Effective writing takes vulnerability. While these events were happening I only shared it with family and close friends, but now that I’ve made it over the speed bump it seemed time to open up to my readers. Hopefully, this brings you some encouragement in whatever difficulty you’re currently facing, keep growing and pushing forward.

Republished with the permission of Spills Spot.

Steve handles the operational side of Rockstar by keeping the systems running smoothly, social media accounts active and curation buttery smooth. He also answers to the name “Do-It-All Boy”.

Steve is also the founder of ThinkSaveRetire.com – a site where he shares ideas and techniques on how to retire from your 9-5 job and start to enjoy the virtues that life has to offer outside of full-time work. Life is about more than fluorescent lights and gray cubicles!

Last modified: June 11, 2018

16 Responses to :
What Experiencing a Job Layoff is Actually Like

  1. I’m 20 days into this similar situation. Same words. “We’re going to let you go”, I saw it coming for two months prior but was expecting at the end of June, not May. I was 200 days from early retirement and on my terms, or so I thought. After two weeks of negotiating the severance package, I sign off on it today. I’ve also signed up for employment insurance. I’ve decided on Cobra until the end of the year, and the unemployment checks will cover just about all of it. The state of Illinois has a pretty good job board that is providing some new ideas and directions. I look forward to a role in the new gig economy.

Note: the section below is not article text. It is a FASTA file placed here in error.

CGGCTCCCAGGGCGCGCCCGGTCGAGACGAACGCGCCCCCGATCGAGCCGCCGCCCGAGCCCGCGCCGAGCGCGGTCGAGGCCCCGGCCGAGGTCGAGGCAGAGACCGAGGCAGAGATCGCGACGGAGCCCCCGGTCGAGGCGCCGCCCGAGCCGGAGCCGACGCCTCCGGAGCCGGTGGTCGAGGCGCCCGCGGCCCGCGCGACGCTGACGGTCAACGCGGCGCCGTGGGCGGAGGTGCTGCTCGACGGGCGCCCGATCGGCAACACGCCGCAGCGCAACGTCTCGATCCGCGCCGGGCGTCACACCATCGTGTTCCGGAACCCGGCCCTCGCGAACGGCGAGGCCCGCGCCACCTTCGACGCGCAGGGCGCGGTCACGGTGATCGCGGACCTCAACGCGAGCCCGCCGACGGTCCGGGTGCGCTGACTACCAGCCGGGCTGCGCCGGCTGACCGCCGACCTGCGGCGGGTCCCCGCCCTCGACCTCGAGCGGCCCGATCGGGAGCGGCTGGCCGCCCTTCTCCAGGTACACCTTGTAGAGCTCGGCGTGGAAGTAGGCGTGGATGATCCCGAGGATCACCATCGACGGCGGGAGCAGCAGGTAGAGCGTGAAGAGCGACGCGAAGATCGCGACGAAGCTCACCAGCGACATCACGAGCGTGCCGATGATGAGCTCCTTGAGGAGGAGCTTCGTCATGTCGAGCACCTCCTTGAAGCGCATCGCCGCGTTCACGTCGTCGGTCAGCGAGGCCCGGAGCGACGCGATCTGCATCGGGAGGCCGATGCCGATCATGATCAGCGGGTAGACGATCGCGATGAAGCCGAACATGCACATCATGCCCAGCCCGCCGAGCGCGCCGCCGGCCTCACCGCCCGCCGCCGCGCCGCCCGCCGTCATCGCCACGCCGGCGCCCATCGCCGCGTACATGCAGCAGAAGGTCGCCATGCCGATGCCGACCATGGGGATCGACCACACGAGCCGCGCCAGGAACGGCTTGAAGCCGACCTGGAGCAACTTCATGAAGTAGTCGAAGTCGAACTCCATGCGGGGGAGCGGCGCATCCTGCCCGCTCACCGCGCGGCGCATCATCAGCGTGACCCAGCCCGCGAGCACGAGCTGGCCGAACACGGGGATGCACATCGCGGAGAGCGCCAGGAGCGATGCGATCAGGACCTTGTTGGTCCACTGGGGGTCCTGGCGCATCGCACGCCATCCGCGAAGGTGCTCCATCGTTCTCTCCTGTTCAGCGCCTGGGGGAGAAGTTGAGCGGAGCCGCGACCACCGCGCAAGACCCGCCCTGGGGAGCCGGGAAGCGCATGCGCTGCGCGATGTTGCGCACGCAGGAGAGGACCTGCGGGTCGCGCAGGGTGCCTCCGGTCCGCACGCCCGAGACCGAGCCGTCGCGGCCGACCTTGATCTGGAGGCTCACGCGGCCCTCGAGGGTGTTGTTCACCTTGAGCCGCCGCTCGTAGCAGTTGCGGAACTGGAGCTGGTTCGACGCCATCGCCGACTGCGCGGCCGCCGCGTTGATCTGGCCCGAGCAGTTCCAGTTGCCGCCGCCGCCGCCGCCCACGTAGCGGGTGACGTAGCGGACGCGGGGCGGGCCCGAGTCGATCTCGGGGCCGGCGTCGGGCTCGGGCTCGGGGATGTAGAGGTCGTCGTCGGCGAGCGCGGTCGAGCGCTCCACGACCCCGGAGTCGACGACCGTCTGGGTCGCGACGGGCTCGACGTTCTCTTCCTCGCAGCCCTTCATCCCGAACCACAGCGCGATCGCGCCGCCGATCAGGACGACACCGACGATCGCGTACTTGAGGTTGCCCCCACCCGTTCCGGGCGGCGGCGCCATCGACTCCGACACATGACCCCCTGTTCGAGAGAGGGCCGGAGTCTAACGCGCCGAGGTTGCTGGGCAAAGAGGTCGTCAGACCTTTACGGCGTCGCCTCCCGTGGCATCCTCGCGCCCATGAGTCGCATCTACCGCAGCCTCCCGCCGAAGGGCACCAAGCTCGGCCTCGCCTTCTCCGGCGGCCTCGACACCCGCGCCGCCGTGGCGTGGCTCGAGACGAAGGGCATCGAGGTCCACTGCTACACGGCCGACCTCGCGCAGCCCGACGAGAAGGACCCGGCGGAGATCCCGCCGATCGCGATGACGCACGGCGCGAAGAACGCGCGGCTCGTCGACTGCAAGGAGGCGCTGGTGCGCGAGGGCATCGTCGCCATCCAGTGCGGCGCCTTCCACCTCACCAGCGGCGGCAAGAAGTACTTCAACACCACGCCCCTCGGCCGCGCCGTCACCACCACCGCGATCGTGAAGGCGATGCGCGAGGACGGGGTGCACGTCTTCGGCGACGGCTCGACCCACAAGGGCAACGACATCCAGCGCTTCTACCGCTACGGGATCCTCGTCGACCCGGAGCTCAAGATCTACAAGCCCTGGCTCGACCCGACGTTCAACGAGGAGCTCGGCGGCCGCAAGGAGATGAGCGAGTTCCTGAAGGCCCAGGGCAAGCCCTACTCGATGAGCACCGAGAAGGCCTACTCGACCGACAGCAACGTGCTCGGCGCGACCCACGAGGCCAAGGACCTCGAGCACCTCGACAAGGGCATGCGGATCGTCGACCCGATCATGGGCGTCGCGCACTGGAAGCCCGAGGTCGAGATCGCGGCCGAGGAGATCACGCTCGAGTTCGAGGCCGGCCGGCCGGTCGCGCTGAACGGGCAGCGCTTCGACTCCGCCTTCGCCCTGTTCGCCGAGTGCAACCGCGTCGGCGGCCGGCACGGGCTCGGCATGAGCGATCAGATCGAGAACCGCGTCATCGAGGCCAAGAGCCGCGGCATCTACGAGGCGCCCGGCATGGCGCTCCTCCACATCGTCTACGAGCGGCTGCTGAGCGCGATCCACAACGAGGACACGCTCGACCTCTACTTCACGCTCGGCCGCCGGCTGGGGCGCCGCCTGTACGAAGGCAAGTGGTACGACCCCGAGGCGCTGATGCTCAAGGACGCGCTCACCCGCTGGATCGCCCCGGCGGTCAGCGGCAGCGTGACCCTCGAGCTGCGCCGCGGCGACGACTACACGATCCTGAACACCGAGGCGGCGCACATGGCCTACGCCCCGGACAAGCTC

The shock of the quick dismissal began to wear off on the flight home, I began to relax and smile.
    I spent last 10 years preparing for not depending on a corporate job for income. Pretty soon, a switch in my mind will flip to go from savings mode to cash burning mode. This for me is the most difficult part of early retirement. I was so good at accumulation, now I’ll have to learn to relax and begin to use what I prepared for. For

    1. ESI says:

      Congrats! You prepared for this, so you are in a MUCH better position than most.

      And you’re right, it starts with shock, but soon you realize it’s a blessing.

      All my best to you on the journey!

  2. This is indeed a terrific post! Gratz on Matt for pulling through in 6 weeks! I think it took most people I knew either really quick (weeks) or longer (6 months). Layoffs do feel like break ups. I think what I hear is like “I gave them the best years of my life” etc. which is something a divorcee would say.

    1. Al says:

      I am in an older age group and it did not take 6 weeks to 6 months for the people I knew of my age group to find another job after a layoff. Sometimes, they never found another job in the corporate world again and had to reinvent themselves to do something different. All goes to show that one must never have any emotional attachment to the company one works for.

    2. Thanks Lily! Was very thankful that the period of unemployment was so short, because it’s certainly not always the case.

  3. Tom G. says:

    At the risk of sounding a bit brutal, “We had just finished lunch and our daily game of ping pong” sounds like one indication that something is very wrong, particularly at a company where “Numbers were declining, multiple layoffs had already happened”.